In order to assess the public’s perception of the declining HIV prevalence in a township in western Uganda and its causes, a cross-sectional household survey of 252 randomly selected citizens was conducted in 2005. Survey questions related to the declining HIV prevalence documented in this location and its interpretation, as well as to trends in AIDS-related deaths and stigma. Forty-five percent of all interviewees stated correctly that the HIV prevalence had declined in their town. Out of those, 75% of the respondents cited behaviour changes related to Uganda’s ABC (abstinence, being faithful and using condoms) strategy as their explanation of the declining trends (condom use 38.1%; faithfulness 27.4%; abstinence 23.0%). Also, 68% of respondents said that they believe in the Ugandan “Success Story.” The conclusions of this study are that it is important to acknowledge the public’s opinion for the explanation of trends in communicable disease control including HIV infection.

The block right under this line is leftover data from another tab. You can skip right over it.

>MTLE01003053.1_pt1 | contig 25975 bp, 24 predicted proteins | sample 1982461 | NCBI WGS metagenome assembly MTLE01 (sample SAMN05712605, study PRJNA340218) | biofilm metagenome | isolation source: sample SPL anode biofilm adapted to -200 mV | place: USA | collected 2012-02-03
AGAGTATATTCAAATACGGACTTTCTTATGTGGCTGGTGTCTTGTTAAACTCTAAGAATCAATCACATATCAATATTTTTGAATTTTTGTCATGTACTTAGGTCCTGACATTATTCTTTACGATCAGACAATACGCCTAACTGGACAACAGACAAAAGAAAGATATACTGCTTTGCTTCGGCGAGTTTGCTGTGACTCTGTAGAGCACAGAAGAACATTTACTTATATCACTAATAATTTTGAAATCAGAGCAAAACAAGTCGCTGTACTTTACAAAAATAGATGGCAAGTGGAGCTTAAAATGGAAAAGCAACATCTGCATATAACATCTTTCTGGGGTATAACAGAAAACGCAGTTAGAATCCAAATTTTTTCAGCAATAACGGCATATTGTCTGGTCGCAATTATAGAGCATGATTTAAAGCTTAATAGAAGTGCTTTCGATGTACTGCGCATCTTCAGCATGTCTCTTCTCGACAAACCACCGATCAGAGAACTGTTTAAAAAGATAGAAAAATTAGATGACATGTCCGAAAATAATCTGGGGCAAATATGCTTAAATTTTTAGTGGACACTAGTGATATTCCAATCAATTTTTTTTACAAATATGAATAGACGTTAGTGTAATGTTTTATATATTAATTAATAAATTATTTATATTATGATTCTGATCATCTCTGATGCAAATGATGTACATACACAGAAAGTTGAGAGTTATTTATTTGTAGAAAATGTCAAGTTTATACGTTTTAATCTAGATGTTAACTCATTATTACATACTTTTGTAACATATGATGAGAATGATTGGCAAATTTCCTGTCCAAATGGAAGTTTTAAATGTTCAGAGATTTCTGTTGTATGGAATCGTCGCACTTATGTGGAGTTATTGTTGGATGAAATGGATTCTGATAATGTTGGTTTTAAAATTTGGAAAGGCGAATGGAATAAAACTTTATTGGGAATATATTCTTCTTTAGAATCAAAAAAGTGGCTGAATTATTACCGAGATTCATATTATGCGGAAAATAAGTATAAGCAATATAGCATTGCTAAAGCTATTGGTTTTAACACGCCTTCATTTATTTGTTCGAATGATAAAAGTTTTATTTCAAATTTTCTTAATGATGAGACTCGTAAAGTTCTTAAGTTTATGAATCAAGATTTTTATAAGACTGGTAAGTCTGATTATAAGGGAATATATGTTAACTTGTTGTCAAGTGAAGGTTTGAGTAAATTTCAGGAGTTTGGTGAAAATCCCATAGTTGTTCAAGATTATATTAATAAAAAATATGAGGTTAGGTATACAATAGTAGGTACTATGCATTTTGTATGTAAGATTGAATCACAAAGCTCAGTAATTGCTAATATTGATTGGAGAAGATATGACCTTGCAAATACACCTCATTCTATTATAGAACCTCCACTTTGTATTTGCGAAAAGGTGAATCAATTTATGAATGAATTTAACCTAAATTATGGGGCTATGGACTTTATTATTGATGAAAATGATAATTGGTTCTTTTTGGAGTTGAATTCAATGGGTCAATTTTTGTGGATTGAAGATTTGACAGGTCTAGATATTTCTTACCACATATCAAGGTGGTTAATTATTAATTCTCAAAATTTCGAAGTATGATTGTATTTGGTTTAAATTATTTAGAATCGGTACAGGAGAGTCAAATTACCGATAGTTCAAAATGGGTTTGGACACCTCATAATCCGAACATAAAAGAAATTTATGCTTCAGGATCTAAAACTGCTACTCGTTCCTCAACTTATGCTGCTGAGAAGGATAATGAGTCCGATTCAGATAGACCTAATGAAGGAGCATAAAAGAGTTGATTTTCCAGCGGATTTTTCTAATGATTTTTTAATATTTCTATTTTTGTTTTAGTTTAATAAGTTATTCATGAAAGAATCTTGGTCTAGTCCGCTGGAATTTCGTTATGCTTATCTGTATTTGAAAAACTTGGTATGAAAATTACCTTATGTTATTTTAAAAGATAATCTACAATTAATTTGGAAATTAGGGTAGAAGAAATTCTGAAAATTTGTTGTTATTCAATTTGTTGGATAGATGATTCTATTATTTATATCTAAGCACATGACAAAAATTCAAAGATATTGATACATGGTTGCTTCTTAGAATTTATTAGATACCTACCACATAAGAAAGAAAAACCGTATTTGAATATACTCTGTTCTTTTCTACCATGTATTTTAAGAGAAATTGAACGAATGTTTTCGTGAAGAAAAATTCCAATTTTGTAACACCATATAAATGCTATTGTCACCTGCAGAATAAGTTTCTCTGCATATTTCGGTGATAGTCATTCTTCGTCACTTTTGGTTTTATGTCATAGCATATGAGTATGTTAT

Key words: HIV-prevalence, public opinion, trends, rural Uganda.
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